Isolation of periodontal ligament stem cell and investigation of chemical and mechanical stimuli in oral tissue regeneration

Danny Shun Kai Yang

Research output: ThesisDoctoral Thesis

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Abstract

[Truncated] Tissue regeneration is a complex process involving regenerative cells, as well as creating a conducive environment for facilitating the process. Oral tissue regeneration, especially the bony defects from acquired disease or trauma and congenital agenesis like in oral cleft are the most difficult clinical challenges dentofacial esthetics. Hence, the goals of this project are to: 1) identify a reliable and easily accessible source of local resident stem cells, and 2) investigate potential stimuli both chemical stimuli (Nerve growth factor beta NGF-β, Epidermal growth factor EGF, Bone morphogenetic protein-4 BMP-4) and mechanical stimuli (Orthodontic tooth movement OTM, Distraction osteogenesis DO) that can facilitate oral tissue regeneration.

Mesenchymal stem cells (MSC) have been an ideal source for regenerative therapy with its ease of handling and diverse multipotent lineage. Its relative ease of access when compared to other sources of stem cells has also given the use of MSCs a strong advantage. To date, bone marrow mesenchymal stem cell (BMMSC) remain the most common source for MSC. However, due to its co-morbidities risks, other easier alternatives are preferred. In contrast, stem cells derived from the oral region is an appealing alternative source of MSC, as these cells can be utilised without the associated morbidity or mortality. The periodontal ligament in the oral region is a source of mesenchymal stem cells and these cells are termed Periodontal ligament stem cells (PDLSCs). PDLSCs can be cultivated from vestigial wisdom teeth. To date three putative markers of the PDLSC stem cell have been identified, namely murine IgM monoclonal antibody (STRO1), melanoma cell adhesion molecule (CD146) and ATP binding cassette subfamily G member 2 (ABCG2). However, thus far only a combination of two markers have been used in the isolation process. The aim is to combine all 3 pre-existing stem cell markers simultaneously in the isolation process to further isolate PDLSC which were never attempted. Using immune-selection and flow cytometry techniques, STRO-1, CD 146 and ABCG2 markers can be utilised to positively identify the stem cell population in periodontal ligaments. Following successful isolation of these stem cell populations, these PDLSC populations were validated for their multipotent ability and clonogenesis by means of colony forming unit assays (CFU). Clonogenesis was consistently demonstrated with the differential seeding density showing the CFU amongst the PDLSC. Osteogenic, adipogenic and chondrogenic potentials were validated using both histological stain as well as gene marker expressions. The PDLSC were strongly stained with Alkaline phosphatase (ALP), Alizarin red , oil red stain, safranin O and alcian blue which represented their multi-potency. Moreover, key gene expressions of each lineage were confirmed such as osteocalcin (OC), low density lipoprotein (LDL) and sex determining region Y (SOX9). The result supports the aim by combining all three stem cell markers a consistent isolation of a stem cell population of periodontal ligament are achievable. Hence PDLSC can be an alternative source for oral tissue regeneration. To further assess if stimuli such as environmental cues play important roles in oral tissue regeneration, the use of chemical and mechanical stimulus were investigated. Specifically in this thesis, chemical stimuli employed the use of growth factors such as nerve growth factor beta (NGF-β), epidermal growth factor (EGF) and bone morphogenetic protein-4 (BMP-4). All the above mentioned growth factors were selected on the basis of their known involvement in tissue regeneration in other tissue regions. Mechanical stimuli like orthodontic tooth movement (OTM) and distraction osteogenesis (DO) are the common clinical parameters adopted in dentofacial orthopedics in orthodontics. These mechanical stimuli were simulated using the Flexcell FX4000 system to investigate the responses of the jaw structures to these commonly used mechanical stimuli in clinical practice of orthodontics.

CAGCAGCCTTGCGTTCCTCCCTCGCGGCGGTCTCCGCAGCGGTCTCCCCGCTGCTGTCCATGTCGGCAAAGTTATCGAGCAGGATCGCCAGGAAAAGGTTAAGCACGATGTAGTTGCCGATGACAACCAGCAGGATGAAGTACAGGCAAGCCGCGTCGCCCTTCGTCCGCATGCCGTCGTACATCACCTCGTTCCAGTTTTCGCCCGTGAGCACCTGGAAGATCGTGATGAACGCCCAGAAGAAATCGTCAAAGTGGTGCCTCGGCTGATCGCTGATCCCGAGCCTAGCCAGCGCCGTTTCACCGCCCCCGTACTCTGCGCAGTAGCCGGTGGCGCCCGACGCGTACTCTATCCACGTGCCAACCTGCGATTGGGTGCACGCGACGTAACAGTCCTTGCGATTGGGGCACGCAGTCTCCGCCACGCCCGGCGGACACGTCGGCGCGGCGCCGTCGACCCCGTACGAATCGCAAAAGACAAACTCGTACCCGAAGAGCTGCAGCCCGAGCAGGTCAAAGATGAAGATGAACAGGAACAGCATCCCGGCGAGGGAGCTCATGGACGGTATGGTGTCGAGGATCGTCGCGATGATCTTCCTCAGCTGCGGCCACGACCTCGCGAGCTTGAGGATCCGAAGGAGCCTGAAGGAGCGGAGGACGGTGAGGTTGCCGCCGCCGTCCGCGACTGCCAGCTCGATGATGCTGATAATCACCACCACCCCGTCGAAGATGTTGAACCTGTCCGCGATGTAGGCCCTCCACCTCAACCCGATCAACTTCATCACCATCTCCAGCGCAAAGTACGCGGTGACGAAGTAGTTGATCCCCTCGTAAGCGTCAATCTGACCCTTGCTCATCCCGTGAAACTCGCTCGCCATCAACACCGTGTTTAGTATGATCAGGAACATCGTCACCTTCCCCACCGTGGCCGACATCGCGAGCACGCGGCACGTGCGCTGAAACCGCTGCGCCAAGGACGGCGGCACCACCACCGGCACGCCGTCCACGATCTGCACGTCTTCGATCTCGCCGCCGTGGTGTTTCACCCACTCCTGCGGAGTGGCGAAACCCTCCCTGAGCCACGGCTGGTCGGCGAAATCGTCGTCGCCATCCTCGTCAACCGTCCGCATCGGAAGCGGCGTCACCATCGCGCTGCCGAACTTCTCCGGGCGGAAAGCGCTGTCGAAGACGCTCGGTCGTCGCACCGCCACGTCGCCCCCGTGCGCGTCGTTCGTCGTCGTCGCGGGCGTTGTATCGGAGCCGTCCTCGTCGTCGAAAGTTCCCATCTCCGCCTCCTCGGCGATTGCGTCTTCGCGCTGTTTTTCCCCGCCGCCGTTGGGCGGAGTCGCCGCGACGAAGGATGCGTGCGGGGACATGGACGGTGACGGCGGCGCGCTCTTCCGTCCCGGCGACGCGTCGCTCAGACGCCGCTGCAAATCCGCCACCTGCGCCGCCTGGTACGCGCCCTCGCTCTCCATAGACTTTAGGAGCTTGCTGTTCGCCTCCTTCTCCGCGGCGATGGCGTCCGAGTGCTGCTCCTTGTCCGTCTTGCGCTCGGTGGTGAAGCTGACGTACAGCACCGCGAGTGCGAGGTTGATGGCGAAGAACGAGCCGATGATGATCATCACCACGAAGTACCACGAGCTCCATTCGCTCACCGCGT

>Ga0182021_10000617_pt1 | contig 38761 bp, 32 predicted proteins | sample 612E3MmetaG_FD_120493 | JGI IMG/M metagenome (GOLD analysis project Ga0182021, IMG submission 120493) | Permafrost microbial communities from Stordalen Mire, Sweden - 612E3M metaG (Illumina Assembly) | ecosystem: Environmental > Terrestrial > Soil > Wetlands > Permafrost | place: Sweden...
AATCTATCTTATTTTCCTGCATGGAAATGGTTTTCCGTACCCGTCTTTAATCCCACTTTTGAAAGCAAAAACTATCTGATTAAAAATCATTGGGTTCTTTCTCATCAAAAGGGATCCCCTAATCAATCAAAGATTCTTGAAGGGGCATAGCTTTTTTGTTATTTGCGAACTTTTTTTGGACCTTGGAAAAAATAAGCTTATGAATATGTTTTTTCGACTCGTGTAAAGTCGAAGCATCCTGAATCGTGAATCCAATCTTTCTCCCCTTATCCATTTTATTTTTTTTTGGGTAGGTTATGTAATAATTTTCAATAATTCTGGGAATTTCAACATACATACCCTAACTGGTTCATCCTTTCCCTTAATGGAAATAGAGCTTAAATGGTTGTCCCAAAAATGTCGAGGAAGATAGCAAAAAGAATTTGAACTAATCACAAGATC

Original languageEnglish
QualificationDoctor of Philosophy
Awarding Institution
  • The University of Western Australia
Award date15 Jun 2016
Publication statusUnpublished - 2016

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